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Iceni John
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« Reply #7 on: April 25, 2011, 11:27:27 AM »

A coleman kerosene stove and lantern?  Are you sure they don't use white gas?  The white gas stuff we have to use priming paste when it gets around zero degrees.
Nope, they're definitely not "white gas"!   I bought the stoves for worldwide use  -  kerosene is the most universally-available fuel once you're off the beaten track.   Ever try finding naptha ("white gas") outside of North America?   One stove is a venerable brass Optimus 00, still going strong after forty years (and it was a museum piece when I bought it!), and the other is an Optimus Nova that will burn just about anything, and it's so small it fits in my hand.   The only reason I bought my Coleman kerosene lantern is to avoid needing two different fuels when I'm camping.   A gallon of kerosene from Home Despot is cheap and will last weeks.   I can also run the stoves off Jet A, diesel, heating oil, lamp oil, AvGas, automotive gasoline, naptha, Stoddard solvent, paint thinner, alcohol (if you're careful), methylated spirit, probably even brandy or moonshine!   The 00's jet needs to be cleaned more often on weird fuels, but the Nova has a self-cleaning magnetic jet (those Swedes are clever!)   They burn very hot, even at high altitude (the old 00 even boiled water at over 17,000 feet in Nepal), and they have never failed me once, ever, anywhere.

John
« Last Edit: April 25, 2011, 11:32:25 AM by Iceni John » Logged

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luvrbus
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« Reply #8 on: April 25, 2011, 11:30:17 AM »

Coleman has a multi/fuel stove will burn anything

good luck
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« Reply #9 on: April 25, 2011, 11:58:17 AM »

WATER??>>>D
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Len Silva
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« Reply #10 on: April 25, 2011, 12:28:49 PM »

Flammable and inflammable mean exactly the same thing.  Inflammable is the original word and probably more correct but has been modernized to flammable because of possible confusion.

From Wiki:
Flammable and inflammable are synonyms and mean capable of burning. The word “inflammable” came from Latin “'inflammāre” = “to set fire to,” where the prefix “'in-”' means “in” as in “inside”, rather than “not” as in “invisible” and “ineligible”. Nonetheless, “inflammable” is often erroneously thought to mean “non-flammable”. In the United States, this safety hazard is typically avoided by use of flammable, despite its not being the proper Latin-derived term, on warning labels referring to physical combustibility.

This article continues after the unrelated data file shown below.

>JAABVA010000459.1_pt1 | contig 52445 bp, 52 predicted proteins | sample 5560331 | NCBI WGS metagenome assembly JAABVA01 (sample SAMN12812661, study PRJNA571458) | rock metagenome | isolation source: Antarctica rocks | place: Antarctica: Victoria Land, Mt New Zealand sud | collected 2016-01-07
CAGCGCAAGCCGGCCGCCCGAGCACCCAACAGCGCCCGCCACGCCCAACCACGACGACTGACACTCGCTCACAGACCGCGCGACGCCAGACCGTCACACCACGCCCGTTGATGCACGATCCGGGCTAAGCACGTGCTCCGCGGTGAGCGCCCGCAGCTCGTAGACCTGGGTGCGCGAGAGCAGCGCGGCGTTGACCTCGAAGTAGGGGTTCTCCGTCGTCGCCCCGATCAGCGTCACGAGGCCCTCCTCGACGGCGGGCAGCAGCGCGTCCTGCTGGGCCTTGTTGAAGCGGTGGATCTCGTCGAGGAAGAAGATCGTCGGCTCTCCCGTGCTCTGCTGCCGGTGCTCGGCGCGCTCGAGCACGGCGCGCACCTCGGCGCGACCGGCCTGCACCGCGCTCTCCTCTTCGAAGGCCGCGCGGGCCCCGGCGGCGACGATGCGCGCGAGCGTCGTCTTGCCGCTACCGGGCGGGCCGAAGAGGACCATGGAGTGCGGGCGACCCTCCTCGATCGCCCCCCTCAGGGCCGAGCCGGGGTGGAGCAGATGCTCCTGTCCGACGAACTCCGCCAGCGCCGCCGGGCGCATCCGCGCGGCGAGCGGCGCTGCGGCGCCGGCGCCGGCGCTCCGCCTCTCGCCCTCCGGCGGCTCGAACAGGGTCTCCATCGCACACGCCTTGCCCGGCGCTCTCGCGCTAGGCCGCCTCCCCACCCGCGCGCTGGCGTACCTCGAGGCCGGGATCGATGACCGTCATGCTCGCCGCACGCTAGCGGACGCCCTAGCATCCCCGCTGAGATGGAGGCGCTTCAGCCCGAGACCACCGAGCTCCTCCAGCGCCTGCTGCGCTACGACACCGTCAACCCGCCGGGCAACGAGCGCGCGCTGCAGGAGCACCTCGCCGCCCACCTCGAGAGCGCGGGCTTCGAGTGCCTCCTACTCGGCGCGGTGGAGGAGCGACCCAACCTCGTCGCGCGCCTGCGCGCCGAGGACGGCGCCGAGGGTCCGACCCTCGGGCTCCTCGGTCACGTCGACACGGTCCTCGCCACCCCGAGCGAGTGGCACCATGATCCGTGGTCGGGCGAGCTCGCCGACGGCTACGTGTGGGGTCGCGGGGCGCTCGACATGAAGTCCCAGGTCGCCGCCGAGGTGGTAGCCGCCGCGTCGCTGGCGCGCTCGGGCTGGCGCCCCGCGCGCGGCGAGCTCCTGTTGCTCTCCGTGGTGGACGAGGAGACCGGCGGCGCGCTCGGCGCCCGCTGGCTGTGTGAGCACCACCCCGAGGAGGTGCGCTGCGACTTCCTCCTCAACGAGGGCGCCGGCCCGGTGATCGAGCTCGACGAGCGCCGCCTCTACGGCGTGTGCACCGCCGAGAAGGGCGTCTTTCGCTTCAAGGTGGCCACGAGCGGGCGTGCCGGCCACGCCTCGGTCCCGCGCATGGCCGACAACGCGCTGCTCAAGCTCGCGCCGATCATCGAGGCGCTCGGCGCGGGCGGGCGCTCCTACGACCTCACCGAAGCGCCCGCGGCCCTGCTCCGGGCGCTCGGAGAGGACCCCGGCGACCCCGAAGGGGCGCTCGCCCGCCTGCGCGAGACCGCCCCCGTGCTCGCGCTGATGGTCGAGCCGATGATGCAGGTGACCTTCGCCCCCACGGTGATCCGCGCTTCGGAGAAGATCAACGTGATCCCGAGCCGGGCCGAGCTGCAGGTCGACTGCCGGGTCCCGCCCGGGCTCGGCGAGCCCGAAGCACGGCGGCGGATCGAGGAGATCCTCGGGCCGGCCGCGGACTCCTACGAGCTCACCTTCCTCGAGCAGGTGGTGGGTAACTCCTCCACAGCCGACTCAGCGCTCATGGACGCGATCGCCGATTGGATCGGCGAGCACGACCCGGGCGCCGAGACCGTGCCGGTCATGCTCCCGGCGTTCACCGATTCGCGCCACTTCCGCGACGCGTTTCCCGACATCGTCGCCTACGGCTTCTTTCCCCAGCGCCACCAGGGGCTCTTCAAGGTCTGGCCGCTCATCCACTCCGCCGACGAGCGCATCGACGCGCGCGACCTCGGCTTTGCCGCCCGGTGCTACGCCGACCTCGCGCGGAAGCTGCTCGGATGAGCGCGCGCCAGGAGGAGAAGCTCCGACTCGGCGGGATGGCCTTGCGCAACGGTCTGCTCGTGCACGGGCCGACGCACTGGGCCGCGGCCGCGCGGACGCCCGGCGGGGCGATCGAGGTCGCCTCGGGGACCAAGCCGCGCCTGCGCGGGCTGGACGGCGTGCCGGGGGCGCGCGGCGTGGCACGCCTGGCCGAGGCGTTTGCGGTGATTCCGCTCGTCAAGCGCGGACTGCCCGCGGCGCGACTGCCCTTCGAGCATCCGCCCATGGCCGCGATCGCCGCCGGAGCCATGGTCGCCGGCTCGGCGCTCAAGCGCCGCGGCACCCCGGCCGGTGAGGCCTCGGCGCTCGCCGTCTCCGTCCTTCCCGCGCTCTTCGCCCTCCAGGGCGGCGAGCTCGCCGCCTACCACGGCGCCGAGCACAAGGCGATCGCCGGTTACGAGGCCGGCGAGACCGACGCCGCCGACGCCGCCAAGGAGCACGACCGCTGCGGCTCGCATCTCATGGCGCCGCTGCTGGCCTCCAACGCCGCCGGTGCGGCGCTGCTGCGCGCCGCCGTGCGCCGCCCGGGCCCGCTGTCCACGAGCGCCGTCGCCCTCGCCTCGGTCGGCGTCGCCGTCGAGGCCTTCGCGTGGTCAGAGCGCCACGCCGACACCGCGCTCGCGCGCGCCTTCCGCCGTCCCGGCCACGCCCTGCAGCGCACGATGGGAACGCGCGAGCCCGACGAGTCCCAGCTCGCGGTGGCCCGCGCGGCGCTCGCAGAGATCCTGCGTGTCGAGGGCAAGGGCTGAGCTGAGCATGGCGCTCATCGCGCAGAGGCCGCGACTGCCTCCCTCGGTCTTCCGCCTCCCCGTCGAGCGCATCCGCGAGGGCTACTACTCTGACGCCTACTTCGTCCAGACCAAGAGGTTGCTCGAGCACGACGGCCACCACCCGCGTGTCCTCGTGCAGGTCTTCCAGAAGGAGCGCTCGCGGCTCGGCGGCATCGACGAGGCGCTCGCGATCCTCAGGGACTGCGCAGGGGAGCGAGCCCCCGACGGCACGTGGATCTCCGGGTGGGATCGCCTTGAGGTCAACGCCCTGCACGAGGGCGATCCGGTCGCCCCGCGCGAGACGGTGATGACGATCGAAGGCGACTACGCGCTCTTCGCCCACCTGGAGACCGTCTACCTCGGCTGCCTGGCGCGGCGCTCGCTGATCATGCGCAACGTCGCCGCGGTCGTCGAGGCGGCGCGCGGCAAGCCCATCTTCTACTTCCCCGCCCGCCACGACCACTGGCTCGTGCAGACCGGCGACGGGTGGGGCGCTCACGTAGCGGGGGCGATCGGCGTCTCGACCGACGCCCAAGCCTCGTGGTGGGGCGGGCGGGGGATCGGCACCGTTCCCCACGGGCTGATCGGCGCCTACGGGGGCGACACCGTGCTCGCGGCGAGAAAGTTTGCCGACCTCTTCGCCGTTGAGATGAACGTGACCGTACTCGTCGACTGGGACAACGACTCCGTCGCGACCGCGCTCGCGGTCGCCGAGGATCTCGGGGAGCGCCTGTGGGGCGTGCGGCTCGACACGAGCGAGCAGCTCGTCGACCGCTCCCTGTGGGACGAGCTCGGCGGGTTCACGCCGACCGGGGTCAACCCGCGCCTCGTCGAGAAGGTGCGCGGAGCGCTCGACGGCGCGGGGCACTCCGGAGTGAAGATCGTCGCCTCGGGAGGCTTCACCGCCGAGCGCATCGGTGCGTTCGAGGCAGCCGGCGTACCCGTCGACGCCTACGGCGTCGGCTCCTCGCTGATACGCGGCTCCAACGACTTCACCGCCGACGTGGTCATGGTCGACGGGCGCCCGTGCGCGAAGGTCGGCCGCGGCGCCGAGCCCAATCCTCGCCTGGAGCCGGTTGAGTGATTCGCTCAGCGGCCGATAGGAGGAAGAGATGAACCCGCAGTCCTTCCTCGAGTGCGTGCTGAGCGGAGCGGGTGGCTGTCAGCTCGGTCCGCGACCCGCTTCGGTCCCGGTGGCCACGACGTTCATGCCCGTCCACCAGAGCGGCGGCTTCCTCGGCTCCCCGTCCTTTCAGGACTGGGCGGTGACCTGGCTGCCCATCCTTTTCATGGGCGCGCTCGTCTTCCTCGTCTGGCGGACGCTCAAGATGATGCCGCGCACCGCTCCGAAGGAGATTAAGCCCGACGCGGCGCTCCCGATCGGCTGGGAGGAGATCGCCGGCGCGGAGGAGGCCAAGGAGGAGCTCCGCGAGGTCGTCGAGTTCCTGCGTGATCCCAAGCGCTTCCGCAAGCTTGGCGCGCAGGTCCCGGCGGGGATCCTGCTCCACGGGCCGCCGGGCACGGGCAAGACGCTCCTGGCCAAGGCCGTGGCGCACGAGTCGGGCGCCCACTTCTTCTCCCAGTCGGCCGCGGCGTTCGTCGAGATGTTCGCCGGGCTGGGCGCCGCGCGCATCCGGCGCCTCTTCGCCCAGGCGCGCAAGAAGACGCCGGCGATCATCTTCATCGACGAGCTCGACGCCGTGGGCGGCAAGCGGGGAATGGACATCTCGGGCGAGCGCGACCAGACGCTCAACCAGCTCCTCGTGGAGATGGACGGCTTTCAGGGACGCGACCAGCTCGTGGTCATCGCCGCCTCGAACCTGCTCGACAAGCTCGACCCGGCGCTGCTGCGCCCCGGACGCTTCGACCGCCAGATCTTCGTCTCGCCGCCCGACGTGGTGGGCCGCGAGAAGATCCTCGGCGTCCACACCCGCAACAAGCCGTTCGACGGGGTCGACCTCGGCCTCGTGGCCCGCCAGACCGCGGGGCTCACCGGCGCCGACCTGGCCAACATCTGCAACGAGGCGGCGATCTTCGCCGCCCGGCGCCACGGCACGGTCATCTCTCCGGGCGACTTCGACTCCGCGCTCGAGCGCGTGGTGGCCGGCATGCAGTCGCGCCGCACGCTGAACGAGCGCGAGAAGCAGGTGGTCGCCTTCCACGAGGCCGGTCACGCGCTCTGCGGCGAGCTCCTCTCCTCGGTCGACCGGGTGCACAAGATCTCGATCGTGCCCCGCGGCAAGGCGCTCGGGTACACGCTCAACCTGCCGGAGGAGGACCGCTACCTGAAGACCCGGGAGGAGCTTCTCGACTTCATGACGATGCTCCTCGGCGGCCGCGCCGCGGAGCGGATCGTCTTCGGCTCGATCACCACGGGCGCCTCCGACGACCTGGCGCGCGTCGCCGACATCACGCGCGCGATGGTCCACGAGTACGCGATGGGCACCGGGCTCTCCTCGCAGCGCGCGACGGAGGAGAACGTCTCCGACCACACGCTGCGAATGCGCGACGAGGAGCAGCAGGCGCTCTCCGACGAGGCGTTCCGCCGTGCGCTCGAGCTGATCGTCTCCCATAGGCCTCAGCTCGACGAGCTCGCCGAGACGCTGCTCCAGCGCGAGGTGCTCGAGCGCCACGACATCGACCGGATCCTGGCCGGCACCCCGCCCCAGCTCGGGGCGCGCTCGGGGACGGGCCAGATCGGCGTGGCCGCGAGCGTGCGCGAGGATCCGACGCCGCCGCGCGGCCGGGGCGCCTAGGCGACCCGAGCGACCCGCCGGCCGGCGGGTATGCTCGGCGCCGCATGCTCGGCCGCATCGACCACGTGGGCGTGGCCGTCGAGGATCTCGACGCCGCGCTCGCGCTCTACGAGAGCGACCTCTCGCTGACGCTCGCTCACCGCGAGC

The antonym of flammable/inflammable is non-inflammable, incombustible or non-combustible

Don't y'all just love a smart @$#?
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Oonrahnjay
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« Reply #11 on: April 25, 2011, 02:35:20 PM »

Flammable and inflammable mean exactly the same thing.  Inflammable is the original word and probably more correct but has been modernized to flammable because of possible confusion.

From Wiki:
Flammable and inflammable are synonyms and mean capable of burning. The word “inflammable” came from Latin “'inflammāre” = “to set fire to,” where the prefix “'in-”' means “in” as in “inside”, rather than “not” as in “invisible” and “ineligible”. Nonetheless, “inflammable” is often erroneously thought to mean “non-flammable”. In the United States, this safety hazard is typically avoided by use of flammable, despite its not being the proper Latin-derived term, on warning labels referring to physical combustibility.

The antonym of flammable/inflammable is non-inflammable, incombustible or non-combustible

Don't y'all just love a smart @$#?

Irregardless of all this, I still don't understand the difference flammable and combustible   Grin
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Bruce H; Wallace (near Wilmington) NC